This past weekend fans of comic books, anime, and all things science fiction and fantasy flowed into the Jacob K. Javits Convention Center for New York Comic Con.
In the seven years that the ReedPOP division of Reed Elsevier’s Reed Exhibitions has run the annual extravaganza, New York Comic Con has become a major pop culture event, with an estimated attendance of 115,000 this year.
With that scale comes the attendant problems, and New York Comic Con showed signs straining at the seams. The IGN Theatre, which hosts the major movie and television panels, seats 3000 — less than half the size of the famed Hall H at San Diego Comic-Con. On Saturday, the theater had programming scheduled until 7:15 PM, yet by 2:30 PM the staff had closed the line to enter the auditorium, stating that many of the estimated 2,000 people lined up to see the evening panels for Evil Dead, “The Walking Dead,” and “Firefly” wouldn’t get in.
Yet, the difficulty of accessing the large presentations provided more time to walk around the show floor, visit Artist Alley, and stroll through through the corridors of the Javits Center to watch the parade of cosplayers. While this year’s New York Comic Con showed signs of encroaching corporate commercialism — with significant presences by traditional companies like Craftsman and Chevrolet (see Knowledge@Wharton, “Consumer Brands Go Geek at Comic Con“) — there was plenty to see in the traditional Comic Con domain of science fiction, fantasy, and horror.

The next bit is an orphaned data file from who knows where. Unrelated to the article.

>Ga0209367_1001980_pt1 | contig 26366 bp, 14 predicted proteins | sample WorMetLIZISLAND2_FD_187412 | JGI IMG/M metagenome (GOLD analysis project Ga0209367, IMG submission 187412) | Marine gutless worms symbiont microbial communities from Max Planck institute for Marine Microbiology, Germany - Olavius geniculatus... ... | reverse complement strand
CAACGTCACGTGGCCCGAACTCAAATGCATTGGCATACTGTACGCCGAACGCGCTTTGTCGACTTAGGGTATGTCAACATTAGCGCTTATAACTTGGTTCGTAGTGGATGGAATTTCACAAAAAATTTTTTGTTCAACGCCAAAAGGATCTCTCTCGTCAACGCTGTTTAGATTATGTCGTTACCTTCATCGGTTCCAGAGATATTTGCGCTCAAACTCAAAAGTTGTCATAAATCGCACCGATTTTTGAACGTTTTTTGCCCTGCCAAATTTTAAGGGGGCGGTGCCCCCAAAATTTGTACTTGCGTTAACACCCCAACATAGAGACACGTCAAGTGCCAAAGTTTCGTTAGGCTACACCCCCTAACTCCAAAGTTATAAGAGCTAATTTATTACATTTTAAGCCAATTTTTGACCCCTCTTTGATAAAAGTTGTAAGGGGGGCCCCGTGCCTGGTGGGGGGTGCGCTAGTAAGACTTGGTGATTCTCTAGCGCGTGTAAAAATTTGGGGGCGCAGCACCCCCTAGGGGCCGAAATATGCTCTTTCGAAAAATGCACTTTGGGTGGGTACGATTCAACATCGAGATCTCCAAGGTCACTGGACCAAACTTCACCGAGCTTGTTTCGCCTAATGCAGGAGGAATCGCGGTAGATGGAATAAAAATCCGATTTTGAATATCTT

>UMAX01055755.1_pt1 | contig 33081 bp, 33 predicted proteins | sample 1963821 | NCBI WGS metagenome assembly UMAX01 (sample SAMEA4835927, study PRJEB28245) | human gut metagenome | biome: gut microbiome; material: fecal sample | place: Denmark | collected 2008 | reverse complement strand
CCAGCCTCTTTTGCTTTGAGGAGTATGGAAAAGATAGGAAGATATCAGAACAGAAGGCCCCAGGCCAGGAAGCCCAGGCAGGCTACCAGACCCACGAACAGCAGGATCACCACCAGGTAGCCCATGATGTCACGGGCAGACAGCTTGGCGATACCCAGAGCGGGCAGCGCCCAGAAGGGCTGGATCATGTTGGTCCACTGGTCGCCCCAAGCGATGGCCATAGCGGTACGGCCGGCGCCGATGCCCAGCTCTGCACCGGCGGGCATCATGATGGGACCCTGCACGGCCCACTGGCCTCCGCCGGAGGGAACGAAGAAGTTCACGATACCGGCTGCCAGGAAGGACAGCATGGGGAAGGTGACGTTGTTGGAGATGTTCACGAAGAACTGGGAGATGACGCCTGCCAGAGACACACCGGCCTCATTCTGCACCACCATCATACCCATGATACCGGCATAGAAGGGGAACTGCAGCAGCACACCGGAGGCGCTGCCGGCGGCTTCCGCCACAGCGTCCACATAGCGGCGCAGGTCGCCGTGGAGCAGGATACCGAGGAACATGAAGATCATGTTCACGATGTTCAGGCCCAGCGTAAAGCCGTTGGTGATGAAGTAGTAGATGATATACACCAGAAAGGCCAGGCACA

Some of the most enjoyable moments at Comic Con are found not in the scheduled programming but, rather, in the unplanned moments. While crossing the Javits Center atrium heading to Artist Alley, I encountered a small crowd gathering as Coheed and Cambria appeared to perform a short acoustic set. Moments before, Coco Austin strolled past, adorned in her regalia as Cleo from Gekido. On the show floor, as I approached the Vanguard Productions booth to speak with Jim Steranko, artist Dave Gibbons walked up to chat with Steranko.
As Woody Allen is reported to have said, “80 percent of success is showing up.” And so it is with Comic Con. Despite the crowds, the lines, the missed opportunities. There’s a sense that you just have to be there to share in the experience, and to encounter these moments of serendipity.
Here are highlights from the 244 photos in my Flickr account from New York Comic Con 2012:
Spotlight session on comic book writer and playwright Grant Morrison at New York Comic Con 2012.
Illustrator Dave Gibbons chats with Jim Steranko in the Vanguard Productions booth on the show floor.
The “Joe Simon Memorial Celebration” at New York Comic Con 2012 with Angelo Torres, Paul Levitz. Dave Gibbons, Jim Simon, Emily Simon, and moderator Steve Saffel.
Comic book creators: artists, writers, and editors.
Cosplay — costumed characters at New York Comic Con 2012.